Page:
#KeyConcept

Public Art

Public Art is a popular concept in the art world lexicon and often used as a measuring stick for the cultural wellbeing of a community.

Public art relies on several elements – key is the public’s role which is essential to the artist. People respond to public art, enthuse and are inspired, which is why much of today’s public art is some of the most innovative. Public art can also take the form of protest art, like graffiti.

One stand-out example of activation of public art is The High Line in New York which opened a decade ago but continues to go from strength to strength with curated artist commissions.

The Highline is a former elevated railroad, that is now a promenade with a botanical garden designed by Piet Oudolf, that traverses 1.45 miles of New York. The Highline weaves between tall buildings, away from traffic, celebrates vistas, alongside a constantly changing programme of art commissions, music and performance that thrill and surprise – free for all – a vital addition to the New York cityscape that city planners wish to duplicate for the future. On show now is En Plein Air, inspired by the unique site of the High Line, examines and expands the tradition of outdoor painting.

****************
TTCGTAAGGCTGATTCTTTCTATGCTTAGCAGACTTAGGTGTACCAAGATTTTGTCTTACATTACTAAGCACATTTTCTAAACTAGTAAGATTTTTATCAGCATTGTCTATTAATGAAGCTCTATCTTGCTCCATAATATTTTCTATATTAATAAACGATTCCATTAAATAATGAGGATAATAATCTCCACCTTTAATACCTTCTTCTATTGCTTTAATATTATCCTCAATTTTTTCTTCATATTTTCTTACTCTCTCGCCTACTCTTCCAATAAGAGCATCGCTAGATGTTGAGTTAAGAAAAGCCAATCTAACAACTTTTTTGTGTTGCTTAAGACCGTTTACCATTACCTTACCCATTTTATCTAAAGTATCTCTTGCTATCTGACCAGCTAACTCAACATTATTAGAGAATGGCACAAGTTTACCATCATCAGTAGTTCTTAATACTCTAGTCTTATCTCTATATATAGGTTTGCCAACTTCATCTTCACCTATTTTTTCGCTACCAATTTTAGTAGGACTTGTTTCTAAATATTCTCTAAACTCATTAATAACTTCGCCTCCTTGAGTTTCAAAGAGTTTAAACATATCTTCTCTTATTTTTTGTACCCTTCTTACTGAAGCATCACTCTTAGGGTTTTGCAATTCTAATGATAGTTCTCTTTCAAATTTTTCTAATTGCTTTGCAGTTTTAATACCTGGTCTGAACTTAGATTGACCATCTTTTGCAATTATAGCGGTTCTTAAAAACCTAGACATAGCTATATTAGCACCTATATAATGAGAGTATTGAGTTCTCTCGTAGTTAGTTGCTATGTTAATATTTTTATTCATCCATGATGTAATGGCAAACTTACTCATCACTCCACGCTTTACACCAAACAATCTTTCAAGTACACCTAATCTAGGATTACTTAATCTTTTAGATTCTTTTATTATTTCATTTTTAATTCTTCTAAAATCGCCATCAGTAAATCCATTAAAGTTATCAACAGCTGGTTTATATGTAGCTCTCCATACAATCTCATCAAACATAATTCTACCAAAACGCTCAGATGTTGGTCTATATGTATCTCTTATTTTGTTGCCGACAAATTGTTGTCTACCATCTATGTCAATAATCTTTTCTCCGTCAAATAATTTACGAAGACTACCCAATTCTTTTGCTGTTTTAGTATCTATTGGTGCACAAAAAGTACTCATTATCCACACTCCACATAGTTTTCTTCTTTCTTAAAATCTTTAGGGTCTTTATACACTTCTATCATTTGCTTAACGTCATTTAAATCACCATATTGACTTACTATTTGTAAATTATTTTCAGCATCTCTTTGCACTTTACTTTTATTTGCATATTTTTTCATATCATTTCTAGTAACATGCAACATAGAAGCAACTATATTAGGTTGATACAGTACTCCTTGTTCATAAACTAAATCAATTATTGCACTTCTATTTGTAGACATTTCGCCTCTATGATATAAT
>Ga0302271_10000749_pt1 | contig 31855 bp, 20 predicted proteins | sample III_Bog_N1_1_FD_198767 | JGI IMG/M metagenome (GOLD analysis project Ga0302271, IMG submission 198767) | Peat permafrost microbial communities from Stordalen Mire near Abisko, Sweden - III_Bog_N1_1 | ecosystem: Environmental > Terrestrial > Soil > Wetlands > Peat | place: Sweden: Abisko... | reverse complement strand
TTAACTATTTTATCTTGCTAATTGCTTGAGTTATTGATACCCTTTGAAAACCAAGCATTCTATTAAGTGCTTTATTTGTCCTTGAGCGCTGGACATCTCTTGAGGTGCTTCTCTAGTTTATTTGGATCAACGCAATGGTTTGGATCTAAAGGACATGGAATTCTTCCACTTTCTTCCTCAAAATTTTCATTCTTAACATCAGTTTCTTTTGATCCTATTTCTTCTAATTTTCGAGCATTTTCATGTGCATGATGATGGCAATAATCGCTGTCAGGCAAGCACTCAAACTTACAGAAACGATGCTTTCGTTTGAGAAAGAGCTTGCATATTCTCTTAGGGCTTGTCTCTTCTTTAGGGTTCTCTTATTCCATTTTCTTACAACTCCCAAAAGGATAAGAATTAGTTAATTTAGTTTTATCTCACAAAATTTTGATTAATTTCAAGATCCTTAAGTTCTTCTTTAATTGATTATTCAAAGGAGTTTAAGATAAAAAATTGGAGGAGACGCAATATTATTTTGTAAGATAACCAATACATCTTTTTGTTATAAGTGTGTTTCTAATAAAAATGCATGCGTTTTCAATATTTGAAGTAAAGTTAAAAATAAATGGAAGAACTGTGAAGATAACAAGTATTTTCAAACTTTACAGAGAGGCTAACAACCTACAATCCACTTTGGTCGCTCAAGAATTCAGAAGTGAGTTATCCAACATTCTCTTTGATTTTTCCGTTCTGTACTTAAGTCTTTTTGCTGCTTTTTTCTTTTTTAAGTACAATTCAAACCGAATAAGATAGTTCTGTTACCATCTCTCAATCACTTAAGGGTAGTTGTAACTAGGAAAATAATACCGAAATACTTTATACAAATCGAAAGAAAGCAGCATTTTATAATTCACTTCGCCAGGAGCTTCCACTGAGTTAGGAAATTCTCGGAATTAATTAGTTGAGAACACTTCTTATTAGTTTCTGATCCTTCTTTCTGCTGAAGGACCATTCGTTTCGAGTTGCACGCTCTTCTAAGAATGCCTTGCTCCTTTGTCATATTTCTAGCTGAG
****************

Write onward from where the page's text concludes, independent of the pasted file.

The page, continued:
Read more:
thehighline.org/art/projects/en-plein-air
tate.org.uk/art/art-terms/p/public-art

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Site-specific

The art term ‘site-specific’ has particular relevance in regards to the forthcoming Social Impact Prize which will be, in whatever form it takes, site-specific to the area of Graaff-Reinet, as it will respond to the local area, and be part of a dialogue between the local community and local geography.

In South Africa follow the work of Site Specific Collective here: sitespecific.org.za

Tate Modern says: “Site specific refers to a work of art designed specifically for a particular location and that has an interrelationship with the location.” 

Read more here: www.tate.org.uk/art/art-terms/s/site-specific

Guggenheim says: “Site-specific or Environmental art refers to an artist’s intervention in a specific locale, creating a work that is integrated with its surroundings and that explores its relationship to the topography of its locale, whether indoors or out, urban, desert, marine, or otherwise.”

Read more here: www.guggenheim.org/artwork/movement/site-specific-artenvironmental-art

One of the most famous examples is Robert Smithson’s “Spiral Jetty” at Salt Lake in Utah, USA.

Read more here: www.diaart.org/visit/visit/robert-smithson-spiral-jetty

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